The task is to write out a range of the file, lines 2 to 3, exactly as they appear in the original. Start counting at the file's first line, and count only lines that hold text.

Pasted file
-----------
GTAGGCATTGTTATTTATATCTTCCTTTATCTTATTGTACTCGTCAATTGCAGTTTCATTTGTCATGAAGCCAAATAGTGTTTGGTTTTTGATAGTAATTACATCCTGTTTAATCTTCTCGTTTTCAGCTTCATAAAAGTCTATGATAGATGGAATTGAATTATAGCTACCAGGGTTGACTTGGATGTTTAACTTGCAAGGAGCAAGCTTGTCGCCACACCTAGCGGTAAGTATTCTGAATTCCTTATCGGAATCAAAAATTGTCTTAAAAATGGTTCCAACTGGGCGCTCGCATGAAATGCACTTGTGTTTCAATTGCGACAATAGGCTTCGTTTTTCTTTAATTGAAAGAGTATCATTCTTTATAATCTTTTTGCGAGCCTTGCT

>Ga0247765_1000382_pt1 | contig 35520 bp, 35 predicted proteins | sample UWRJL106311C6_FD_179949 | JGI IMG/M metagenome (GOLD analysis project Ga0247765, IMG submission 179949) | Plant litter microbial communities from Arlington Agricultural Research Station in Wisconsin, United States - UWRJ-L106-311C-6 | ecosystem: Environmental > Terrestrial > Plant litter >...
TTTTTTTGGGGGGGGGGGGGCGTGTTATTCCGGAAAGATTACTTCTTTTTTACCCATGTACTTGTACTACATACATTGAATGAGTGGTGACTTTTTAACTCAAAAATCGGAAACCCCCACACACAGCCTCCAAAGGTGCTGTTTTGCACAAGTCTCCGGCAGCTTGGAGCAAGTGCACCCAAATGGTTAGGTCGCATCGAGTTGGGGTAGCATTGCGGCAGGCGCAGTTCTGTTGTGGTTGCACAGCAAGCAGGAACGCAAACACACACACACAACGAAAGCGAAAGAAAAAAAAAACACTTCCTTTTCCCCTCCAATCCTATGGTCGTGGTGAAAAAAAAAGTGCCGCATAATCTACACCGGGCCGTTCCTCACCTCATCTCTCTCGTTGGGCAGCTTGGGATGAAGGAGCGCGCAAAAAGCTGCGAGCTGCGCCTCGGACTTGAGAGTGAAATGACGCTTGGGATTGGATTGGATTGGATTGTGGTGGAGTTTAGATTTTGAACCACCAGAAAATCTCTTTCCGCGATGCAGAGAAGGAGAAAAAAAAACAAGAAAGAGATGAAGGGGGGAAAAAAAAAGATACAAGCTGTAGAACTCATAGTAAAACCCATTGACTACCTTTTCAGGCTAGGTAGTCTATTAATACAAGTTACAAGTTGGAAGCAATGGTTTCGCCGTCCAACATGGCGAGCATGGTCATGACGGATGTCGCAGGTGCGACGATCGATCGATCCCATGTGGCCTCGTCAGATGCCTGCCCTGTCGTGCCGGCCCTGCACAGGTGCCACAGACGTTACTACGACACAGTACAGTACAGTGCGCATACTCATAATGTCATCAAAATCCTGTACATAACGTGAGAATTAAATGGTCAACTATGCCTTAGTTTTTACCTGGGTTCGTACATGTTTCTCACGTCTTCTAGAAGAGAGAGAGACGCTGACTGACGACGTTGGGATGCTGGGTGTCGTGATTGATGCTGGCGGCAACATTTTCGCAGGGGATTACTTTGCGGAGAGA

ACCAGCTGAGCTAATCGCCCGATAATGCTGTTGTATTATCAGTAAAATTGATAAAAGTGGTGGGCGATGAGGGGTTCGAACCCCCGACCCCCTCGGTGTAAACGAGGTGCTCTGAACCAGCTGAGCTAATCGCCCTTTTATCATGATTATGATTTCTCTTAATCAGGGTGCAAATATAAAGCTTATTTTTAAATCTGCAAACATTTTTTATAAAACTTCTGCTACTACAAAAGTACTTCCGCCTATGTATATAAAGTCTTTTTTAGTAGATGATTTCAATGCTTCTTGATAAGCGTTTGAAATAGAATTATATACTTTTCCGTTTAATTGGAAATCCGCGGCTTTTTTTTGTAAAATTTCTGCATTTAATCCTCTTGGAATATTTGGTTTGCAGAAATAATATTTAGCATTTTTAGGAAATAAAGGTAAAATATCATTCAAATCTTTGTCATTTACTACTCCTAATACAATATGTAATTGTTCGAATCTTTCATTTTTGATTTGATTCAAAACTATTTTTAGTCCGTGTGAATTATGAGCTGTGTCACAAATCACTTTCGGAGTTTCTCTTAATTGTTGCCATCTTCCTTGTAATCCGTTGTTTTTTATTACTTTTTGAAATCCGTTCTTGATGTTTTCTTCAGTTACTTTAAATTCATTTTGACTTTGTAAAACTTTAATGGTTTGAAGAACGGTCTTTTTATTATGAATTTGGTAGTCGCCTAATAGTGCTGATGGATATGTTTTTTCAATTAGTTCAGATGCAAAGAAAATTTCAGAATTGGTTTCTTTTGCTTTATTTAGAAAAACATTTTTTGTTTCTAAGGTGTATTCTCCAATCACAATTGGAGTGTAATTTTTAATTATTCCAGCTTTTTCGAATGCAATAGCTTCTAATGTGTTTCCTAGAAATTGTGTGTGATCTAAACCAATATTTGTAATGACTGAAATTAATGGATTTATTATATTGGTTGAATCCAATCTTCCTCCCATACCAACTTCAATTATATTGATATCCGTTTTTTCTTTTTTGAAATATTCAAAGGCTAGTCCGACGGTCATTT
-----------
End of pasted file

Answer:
>Ga0247765_1000382_pt1 | contig 35520 bp, 35 predicted proteins | sample UWRJL106311C6_FD_179949 | JGI IMG/M metagenome (GOLD analysis project Ga0247765, IMG submission 179949) | Plant litter microbial communities from Arlington Agricultural Research Station in Wisconsin, United States - UWRJ-L106-311C-6 | ecosystem: Environmental > Terrestrial > Plant litter >...
TTTTTTTGGGGGGGGGGGGGCGTGTTATTCCGGAAAGATTACTTCTTTTTTACCCATGTACTTGTACTACATACATTGAATGAGTGGTGACTTTTTAACTCAAAAATCGGAAACCCCCACACACAGCCTCCAAAGGTGCTGTTTTGCACAAGTCTCCGGCAGCTTGGAGCAAGTGCACCCAAATGGTTAGGTCGCATCGAGTTGGGGTAGCATTGCGGCAGGCGCAGTTCTGTTGTGGTTGCACAGCAAGCAGGAACGCAAACACACACACACAACGAAAGCGAAAGAAAAAAAAAACACTTCCTTTTCCCCTCCAATCCTATGGTCGTGGTGAAAAAAAAAGTGCCGCATAATCTACACCGGGCCGTTCCTCACCTCATCTCTCTCGTTGGGCAGCTTGGGATGAAGGAGCGCGCAAAAAGCTGCGAGCTGCGCCTCGGACTTGAGAGTGAAATGACGCTTGGGATTGGATTGGATTGGATTGTGGTGGAGTTTAGATTTTGAACCACCAGAAAATCTCTTTCCGCGATGCAGAGAAGGAGAAAAAAAAACAAGAAAGAGATGAAGGGGGGAAAAAAAAAGATACAAGCTGTAGAACTCATAGTAAAACCCATTGACTACCTTTTCAGGCTAGGTAGTCTATTAATACAAGTTACAAGTTGGAAGCAATGGTTTCGCCGTCCAACATGGCGAGCATGGTCATGACGGATGTCGCAGGTGCGACGATCGATCGATCCCATGTGGCCTCGTCAGATGCCTGCCCTGTCGTGCCGGCCCTGCACAGGTGCCACAGACGTTACTACGACACAGTACAGTACAGTGCGCATACTCATAATGTCATCAAAATCCTGTACATAACGTGAGAATTAAATGGTCAACTATGCCTTAGTTTTTACCTGGGTTCGTACATGTTTCTCACGTCTTCTAGAAGAGAGAGAGACGCTGACTGACGACGTTGGGATGCTGGGTGTCGTGATTGATGCTGGCGGCAACATTTTCGCAGGGGATTACTTTGCGGAGAGA